North Korea and Sony
In early December, Sony Pictures Entertainment’s computer system was hacked by a group that calls itself the “Guardians of Peace.” Hacking means when someone breaks into a computer’s files, steals private information, and in cases like this, releases the information to the public. The Sony hackers stole movies and large amounts of private emails and information. The Obama administration and the FBI strongly believe North Korea hacked Sony to punish it for planning to distribute the movie “The Interview.” The Interview is a fictional movie about two American journalists hired by the CIA to kill the North Korean leader. North Korea denies any involvement in the hacking.
North Korea and South Korea
The history of North Korea begins in the first half of the twentieth century. Since the early 1900s, Japan had occupied Korea. Once Japan surrendered to the Americans in 1945, the Soviet Union and the United States of America decided to initially divide Korea at the 38th parallel, with the Soviets controlling the north and the Americans controlling the south. Both sides promised free elections, however, just as in Europe, the Soviets handpicked their leader and declared a communist country, while the Americans allowed free elections in the South.
Both Koreas were proclaimed as independent countries in 1948. North Korea’s official name is the Democratic People’s Republic of Korea (DPRK), and South Korea is called the Republic of Korea. The Soviets placed Kim Il-Sung in charge of North Korea, and the citizens of South Korea voted their leader into office. The northern government moved quickly to control all industries, control all aspects of society, and to push for conquering the south. North Korea has a “totalitarian state.” This means that all elements of society are controlled by the government. South Korea is a republic, where citizens have political liberties and freedom.
The Korean War (1950-1953)
With the approval and support of the Communist leaders Josef Stalin of the Soviet Union and Mao Zedong of China, Kim Il-Sung of North Korea invaded South Korea in 1950, hoping to reunify all of Korea under Communist rule. The Soviet Union aided the north with weapons and military advisors, while China sent soldiers. South Korea was aided by the United States and the United Nations. In 1953, both sides agreed to stop fighting and split the country in two at the 38th parallel. The United States still has soldiers in South Korea.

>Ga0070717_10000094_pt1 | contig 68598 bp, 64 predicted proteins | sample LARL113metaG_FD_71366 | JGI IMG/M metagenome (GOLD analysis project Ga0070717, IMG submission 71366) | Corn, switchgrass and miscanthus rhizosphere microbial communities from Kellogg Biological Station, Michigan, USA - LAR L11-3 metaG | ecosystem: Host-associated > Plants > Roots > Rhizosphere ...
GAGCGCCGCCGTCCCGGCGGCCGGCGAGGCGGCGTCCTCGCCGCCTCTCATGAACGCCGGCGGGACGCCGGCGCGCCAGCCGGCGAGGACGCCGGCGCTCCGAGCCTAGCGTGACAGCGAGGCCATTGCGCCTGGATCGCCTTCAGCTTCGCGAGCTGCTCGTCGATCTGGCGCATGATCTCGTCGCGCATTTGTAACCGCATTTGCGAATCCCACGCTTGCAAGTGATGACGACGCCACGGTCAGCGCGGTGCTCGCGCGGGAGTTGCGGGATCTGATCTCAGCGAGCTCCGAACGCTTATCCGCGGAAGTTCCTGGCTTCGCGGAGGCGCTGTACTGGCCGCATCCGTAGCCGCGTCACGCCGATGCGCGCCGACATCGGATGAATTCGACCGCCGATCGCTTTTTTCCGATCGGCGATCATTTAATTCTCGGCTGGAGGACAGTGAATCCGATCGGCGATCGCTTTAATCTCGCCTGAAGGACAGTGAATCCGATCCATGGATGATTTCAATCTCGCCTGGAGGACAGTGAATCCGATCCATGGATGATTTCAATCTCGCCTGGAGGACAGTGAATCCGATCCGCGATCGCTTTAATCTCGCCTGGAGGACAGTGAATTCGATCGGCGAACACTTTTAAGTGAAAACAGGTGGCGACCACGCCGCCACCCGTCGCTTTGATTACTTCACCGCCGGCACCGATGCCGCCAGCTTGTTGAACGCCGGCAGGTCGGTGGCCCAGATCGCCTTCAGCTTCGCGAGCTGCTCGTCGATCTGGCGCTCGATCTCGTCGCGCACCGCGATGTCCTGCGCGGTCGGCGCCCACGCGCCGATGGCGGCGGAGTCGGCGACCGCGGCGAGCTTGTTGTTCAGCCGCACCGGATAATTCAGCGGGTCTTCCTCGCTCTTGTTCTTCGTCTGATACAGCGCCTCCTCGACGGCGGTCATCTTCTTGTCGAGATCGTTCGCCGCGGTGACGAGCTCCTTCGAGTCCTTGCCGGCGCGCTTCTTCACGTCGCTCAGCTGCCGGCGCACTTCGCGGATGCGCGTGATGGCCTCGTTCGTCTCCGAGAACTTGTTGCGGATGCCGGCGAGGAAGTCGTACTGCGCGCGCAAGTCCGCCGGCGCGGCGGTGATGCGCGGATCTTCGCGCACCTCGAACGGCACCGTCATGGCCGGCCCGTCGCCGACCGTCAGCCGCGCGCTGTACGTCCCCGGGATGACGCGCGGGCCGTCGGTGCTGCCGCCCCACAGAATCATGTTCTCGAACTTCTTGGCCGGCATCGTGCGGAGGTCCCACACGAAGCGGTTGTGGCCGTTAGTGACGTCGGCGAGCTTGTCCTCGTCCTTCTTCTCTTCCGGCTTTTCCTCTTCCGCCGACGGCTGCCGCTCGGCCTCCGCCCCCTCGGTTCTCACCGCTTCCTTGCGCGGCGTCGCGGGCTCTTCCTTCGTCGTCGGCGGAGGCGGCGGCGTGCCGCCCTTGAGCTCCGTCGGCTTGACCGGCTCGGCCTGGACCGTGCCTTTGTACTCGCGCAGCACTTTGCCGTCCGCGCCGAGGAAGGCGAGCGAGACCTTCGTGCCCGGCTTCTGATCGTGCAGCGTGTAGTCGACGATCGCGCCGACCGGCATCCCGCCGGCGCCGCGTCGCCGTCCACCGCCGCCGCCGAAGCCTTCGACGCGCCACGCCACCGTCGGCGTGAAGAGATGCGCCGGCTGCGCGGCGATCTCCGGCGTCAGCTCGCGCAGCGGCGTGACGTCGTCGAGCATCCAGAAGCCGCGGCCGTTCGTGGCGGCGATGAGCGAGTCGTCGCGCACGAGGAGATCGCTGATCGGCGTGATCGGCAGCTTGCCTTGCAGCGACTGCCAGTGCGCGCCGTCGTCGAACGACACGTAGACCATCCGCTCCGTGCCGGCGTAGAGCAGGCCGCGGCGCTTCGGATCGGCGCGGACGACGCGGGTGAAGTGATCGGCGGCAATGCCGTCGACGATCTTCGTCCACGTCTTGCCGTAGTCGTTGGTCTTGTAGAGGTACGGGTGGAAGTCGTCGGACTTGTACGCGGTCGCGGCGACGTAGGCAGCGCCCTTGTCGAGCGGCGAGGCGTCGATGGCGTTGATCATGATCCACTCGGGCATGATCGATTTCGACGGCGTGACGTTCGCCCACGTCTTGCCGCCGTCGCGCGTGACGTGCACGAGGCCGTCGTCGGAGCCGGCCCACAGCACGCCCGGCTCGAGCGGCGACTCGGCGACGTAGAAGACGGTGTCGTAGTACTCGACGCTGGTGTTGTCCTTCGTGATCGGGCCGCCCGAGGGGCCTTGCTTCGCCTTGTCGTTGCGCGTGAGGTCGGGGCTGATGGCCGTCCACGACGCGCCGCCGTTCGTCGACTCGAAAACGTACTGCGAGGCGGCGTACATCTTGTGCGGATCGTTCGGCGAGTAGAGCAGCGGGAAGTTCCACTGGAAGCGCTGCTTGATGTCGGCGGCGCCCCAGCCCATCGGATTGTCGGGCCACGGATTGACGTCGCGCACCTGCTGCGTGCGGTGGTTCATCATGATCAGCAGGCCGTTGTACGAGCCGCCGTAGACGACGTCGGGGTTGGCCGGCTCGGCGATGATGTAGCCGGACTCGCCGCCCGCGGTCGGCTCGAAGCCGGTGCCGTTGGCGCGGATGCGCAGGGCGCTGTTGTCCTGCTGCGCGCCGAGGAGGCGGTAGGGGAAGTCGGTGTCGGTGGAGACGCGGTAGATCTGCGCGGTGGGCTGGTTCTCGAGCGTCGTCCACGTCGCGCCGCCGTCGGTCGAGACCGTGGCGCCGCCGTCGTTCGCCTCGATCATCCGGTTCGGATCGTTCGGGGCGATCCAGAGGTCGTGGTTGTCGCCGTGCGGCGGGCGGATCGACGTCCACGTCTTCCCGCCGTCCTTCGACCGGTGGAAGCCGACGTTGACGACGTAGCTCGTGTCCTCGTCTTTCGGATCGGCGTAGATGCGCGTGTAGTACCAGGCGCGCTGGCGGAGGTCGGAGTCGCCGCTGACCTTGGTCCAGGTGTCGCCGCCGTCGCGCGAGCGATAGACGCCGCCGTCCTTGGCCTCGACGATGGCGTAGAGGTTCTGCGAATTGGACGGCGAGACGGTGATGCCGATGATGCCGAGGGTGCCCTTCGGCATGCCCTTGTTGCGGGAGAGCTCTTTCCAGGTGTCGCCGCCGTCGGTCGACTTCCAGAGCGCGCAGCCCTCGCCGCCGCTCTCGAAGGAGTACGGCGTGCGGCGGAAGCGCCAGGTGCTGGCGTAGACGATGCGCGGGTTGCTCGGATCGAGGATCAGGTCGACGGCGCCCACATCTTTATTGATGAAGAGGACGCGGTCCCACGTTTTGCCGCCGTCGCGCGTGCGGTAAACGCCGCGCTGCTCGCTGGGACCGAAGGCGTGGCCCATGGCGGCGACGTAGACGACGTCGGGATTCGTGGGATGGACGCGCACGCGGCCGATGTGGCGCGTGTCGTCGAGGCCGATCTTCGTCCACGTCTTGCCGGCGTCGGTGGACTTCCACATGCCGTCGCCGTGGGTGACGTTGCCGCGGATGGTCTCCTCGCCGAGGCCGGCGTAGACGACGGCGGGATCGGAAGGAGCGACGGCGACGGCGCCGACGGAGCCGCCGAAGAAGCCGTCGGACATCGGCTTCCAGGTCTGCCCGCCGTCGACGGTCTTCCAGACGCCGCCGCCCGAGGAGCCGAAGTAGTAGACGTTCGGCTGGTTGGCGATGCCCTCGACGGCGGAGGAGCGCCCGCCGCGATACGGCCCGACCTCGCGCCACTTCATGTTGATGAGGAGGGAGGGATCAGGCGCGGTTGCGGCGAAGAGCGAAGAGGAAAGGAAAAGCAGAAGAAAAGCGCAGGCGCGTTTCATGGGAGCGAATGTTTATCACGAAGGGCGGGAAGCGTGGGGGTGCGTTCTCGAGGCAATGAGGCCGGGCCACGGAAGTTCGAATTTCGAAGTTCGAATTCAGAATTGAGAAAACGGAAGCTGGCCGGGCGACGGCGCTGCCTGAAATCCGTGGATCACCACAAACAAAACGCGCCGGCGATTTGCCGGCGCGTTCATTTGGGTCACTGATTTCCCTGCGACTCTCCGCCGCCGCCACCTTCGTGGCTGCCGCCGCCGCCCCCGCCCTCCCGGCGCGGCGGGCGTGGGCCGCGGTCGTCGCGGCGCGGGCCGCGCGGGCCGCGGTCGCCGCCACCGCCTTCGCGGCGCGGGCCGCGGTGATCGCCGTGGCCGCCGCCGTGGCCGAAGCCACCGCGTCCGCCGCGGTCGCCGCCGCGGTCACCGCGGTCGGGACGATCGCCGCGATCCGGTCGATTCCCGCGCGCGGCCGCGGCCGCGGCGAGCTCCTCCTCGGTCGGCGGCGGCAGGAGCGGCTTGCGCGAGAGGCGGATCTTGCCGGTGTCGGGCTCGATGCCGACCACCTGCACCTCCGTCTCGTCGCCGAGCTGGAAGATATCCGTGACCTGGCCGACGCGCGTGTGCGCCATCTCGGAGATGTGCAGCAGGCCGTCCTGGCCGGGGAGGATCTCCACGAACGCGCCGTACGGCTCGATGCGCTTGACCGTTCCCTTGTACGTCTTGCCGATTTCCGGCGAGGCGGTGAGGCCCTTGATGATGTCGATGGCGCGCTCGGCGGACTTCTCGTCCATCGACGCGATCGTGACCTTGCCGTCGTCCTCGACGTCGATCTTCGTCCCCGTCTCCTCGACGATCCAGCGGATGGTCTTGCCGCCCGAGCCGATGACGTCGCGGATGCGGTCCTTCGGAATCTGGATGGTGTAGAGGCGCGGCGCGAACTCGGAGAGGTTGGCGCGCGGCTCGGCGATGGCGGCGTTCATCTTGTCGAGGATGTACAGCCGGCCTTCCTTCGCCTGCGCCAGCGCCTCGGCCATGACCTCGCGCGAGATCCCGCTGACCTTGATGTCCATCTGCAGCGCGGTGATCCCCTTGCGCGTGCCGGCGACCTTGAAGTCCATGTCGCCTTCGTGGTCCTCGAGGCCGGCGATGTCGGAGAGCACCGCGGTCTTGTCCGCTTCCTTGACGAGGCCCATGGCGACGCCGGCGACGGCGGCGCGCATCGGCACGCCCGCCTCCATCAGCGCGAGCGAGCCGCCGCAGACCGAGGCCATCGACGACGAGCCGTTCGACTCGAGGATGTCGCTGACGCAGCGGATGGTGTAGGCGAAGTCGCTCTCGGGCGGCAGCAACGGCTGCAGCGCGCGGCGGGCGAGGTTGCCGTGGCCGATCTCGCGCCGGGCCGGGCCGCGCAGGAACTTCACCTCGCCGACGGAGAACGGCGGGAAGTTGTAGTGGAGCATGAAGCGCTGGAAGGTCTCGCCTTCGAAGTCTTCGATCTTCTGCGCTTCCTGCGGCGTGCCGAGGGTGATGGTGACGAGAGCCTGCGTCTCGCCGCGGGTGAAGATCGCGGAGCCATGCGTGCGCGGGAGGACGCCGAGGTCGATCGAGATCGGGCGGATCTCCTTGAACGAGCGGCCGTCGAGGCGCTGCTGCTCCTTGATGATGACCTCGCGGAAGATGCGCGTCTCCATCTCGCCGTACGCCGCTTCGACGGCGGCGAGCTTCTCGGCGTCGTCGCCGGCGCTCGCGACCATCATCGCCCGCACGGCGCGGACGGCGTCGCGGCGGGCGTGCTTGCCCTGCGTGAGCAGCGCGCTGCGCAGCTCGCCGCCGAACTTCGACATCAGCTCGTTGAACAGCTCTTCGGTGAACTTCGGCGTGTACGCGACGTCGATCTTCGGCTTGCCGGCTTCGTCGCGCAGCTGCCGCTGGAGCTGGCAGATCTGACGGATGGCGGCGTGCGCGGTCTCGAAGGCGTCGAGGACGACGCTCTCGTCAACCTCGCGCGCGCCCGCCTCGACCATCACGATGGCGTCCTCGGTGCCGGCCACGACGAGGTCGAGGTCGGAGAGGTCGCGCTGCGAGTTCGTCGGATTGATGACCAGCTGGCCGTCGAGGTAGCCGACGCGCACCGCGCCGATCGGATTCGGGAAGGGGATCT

The Totalitarian State
Kim Il-Sung led North Korea until his death in 1994, establishing a society where the government completely controls everything. He created a Communist society where the state is everything for the people. No one in North Korea is allowed to speak against their leader, have an opinion against the government, or have a religion or believe in God. Punishment for holding an opinion not approved by the state can be torture, forced labor, imprisonment, and execution, not only for the accused but for the entire family and generations to come. North Koreans have no freedoms, including no right to travel within their own country, no right to say what they think, and no right to watch what they want on T.V. Watching a Western T.V. show could mean torture and death for your entire family. The Communist North Korean government has murdered millions of its own people. North Korea is the largest forced labor camp in the entire world.
After his death, Kim Il-Sung’s son and grandson continued the brutal regime. Son Kim Jong-il in 1994 took over, and then his son Kim Jong-Un took over in 2011 when his dad died. The three leaders continued to cultivate the cult of the personality. At every moment in a North Korean’s life, he has to obey the state, or suffer. North Korea has become an international outcast, friends only to groups and countries that sponsor terror.
Sony and The Interview
In 2014, Sony distributed “The Interview,” a comedy about the CIA hiring two dumb American journalists to kill the North Korean leader, Kim Jong-Un. A few weeks before the movie’s release, Sony’s computer systems were hacked by a group that calls itself the “Guardians of Peace.” The hackers released movies and emails it stole from Sony, and they threatened that if Sony released “The Interview” great harm would come to American movie goers and to Sony. Initially, Sony declared they would not release the movie, but then it eventually did. The Obama administration believes the government of North Korea is responsible for hacking Sony’s files and is using economic and travel sanctions to punish North Korea.
1. What does the Obama administration believe North Korea did to Sony Picture’s Entertainment?
2. Who controlled Korea during World War II?
3. What happened in North Korea and South Korea from 1945-1949?
4. Who won the Korean War (1950-1953)?
5. What is a totalitarian country?
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John De Gree
John De Gree writes the current events with a look at the history of each topic. Articles are written for the young person, aged 10-18, and Mr. De Gree carefully writes so that all readers can understand the event. The perspective the current events are written in is Judeo-Christian.
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